Write to Survive

I wrap my fingers around my tea.  Blasting into my face is this too-bright halogen bulb on the other table.  It screams for attention through its thin paper lampshade.  I don’t have time to be doing this but I just have to.

Here’s the rough sketch for the drawing I’m supposed to be working on.  Drawing won’t make me feel better right now but writing about it will.  Writing haunts me that way, seduces me.


desk sketch pic copy


The desk in the drawing has been called “The Magic Desk” by certain close friends.  It’s large, awkward, heavy, imposing, green.  A beautiful, unusual green.  Something between a sea-green and a medium forest green, with a teal underpainting.  Whoever owned it before me knew something about color.

It was found on the street in 2005 by one of my best friends and I in Berkeley.  He saw it first.  Originally he wanted it as much as I did – but being an oil painter – he cordially relinquished the desk to me, the writer.

I hadn’t even had any kind of a desk before this one conveniently materialized, only a couple weeks after moving into the first place I could’ve ever fit one.  Especially of that size.  It was meant for me, we agreed.

After that the desk came everywhere with me that didn’t require a passport.  I couldn’t live without her – or at least, couldn’t leave her behind somewhere or discard her.  Clunky, imperfect, but wonderful.  Berkeley, San Francisco, Oakland – now she lives with me here.  It may be time to let her go soon, I’m not sure.

I earned degrees on her.  I wrote hundreds, probably thousands of hours of poetry and stories and essays on her.  I drank bottles of wine on her, cocktails, beer.  I watched movies by myself on her.  Learned languages, stacking tall beams of flashcards balancing so high I feared they’d tip if a door slammed somewhere in the house.  Escaped into art photography.  Hosted get togethers and dinners and hang outs on her and friends and lovers sat with her.  Scrolled profiles, chatted, wrote emails, found a true love online leaning on her.  I suffered final exams on her.  I suffered heartbreak on her, writing in journals way late into the night after night, after working the long shifts in a miserable job I loathed so passionately.  My loneliest times, I cried on her.  Sometimes for many days.  So many late nights, so many.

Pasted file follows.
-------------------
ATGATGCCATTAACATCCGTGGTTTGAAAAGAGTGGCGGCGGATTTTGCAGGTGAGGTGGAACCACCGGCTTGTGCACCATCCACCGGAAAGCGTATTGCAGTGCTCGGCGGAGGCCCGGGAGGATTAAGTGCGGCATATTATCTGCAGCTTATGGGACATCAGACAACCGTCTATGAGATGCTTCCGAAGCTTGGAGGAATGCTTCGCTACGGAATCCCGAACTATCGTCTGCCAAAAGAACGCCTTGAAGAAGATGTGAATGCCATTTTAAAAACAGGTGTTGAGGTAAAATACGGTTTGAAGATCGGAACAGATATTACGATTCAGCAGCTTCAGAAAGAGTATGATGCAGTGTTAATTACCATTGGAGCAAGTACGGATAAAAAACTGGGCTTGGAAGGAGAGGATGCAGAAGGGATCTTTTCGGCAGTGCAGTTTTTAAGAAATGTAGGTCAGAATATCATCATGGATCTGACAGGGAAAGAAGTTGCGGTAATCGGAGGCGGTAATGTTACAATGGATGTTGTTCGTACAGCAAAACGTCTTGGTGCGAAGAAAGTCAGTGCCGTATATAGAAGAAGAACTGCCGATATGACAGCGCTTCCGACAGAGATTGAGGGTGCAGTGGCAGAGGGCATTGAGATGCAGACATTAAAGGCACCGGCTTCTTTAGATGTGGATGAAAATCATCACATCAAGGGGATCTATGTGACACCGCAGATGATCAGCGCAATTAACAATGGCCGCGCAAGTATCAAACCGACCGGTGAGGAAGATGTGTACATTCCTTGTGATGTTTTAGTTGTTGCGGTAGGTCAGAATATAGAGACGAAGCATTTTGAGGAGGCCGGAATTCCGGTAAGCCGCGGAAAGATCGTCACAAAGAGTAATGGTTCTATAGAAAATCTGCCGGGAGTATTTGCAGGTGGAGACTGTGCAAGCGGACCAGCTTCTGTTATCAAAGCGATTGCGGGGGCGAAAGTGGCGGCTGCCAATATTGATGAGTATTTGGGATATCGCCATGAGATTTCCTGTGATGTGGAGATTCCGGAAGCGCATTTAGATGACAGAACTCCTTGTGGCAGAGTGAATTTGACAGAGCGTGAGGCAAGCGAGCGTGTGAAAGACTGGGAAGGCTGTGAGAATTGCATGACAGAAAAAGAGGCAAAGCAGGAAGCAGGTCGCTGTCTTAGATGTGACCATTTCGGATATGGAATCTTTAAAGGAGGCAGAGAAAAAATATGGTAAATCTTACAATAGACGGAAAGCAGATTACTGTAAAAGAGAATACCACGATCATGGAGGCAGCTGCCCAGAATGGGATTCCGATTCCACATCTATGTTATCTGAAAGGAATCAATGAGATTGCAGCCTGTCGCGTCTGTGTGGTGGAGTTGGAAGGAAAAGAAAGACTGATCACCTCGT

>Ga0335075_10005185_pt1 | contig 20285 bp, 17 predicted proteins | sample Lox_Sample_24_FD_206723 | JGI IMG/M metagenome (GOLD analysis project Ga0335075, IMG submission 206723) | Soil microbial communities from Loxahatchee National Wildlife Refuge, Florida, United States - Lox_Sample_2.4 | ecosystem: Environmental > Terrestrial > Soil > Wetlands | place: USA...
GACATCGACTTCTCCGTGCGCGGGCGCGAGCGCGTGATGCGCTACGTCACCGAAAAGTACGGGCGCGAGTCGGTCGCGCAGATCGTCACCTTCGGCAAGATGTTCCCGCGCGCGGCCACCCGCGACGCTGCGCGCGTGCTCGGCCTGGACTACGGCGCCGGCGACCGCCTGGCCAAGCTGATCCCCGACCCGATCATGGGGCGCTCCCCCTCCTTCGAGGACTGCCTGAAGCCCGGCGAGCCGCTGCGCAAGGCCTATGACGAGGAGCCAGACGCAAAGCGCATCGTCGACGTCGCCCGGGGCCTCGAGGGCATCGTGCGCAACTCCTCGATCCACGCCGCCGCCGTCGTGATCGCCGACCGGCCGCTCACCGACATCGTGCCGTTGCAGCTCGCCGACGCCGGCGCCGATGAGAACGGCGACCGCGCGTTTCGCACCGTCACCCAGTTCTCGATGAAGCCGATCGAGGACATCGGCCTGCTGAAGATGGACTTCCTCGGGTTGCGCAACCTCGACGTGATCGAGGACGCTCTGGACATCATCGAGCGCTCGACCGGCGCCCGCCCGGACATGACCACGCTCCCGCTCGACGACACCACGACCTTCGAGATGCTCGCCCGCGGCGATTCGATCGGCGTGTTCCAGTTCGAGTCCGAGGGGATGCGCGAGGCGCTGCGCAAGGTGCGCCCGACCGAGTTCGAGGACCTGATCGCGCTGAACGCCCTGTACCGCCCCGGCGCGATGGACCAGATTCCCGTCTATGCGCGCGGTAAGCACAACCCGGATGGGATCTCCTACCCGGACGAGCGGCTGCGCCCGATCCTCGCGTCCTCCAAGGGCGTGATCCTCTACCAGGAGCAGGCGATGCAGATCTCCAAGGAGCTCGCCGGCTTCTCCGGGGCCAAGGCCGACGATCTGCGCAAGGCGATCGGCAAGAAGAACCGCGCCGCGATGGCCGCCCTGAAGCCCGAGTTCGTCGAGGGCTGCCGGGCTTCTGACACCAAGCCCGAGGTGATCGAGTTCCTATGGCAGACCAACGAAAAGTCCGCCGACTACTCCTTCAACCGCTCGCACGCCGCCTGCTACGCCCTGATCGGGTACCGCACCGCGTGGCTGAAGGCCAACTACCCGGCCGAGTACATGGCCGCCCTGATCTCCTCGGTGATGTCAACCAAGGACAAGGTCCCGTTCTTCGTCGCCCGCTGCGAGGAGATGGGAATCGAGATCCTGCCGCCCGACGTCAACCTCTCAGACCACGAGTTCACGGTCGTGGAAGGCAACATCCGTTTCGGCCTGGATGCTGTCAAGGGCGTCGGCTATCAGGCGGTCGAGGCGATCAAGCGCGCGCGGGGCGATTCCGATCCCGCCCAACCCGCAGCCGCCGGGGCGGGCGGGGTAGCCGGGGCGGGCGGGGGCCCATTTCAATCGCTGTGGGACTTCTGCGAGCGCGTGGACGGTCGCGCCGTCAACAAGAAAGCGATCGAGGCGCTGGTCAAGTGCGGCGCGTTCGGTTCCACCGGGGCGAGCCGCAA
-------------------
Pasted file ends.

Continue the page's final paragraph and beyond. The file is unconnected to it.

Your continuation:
Each time I moved to a new place, everyone said it would be impossible to get her through the door but I found a way.  This is my desk.  Of course we’re getting my desk through the door.

The times I’ve felt well, good, inspired, elated, or I’ve celebrated, yet felt these emotions in solitude at my desk – and the times I’ve felt the most alone, the most angry, the saddest, insignificant, the most anguished and desperate, and the times I’ve felt the most small.  Especially the times I’ve felt the most small.  The feeling I want to communicate in the picture, this object self-portrait.

I’m supposed to be managing my classes and career change happening all at once so I haven’t written much lately, but this clearing is also happening.  I’ve got to get to the actual drawing, but first I wanted to write more – needed it.  There’s a certain feeling in my system that can only be tamed this way.  A craziness, a desperation.  It’s subtle but intense.  It’s like the tide coming in and swallowing everything up.

Overtaking reason.  Against the pressure of this super impacted highly stressful schedule I dropped everything and wrote 2,500 words more than this, then cut it all out.  We do not have to keep everything, though it’s tempting.  We do not have to prove we did something valuable with our time.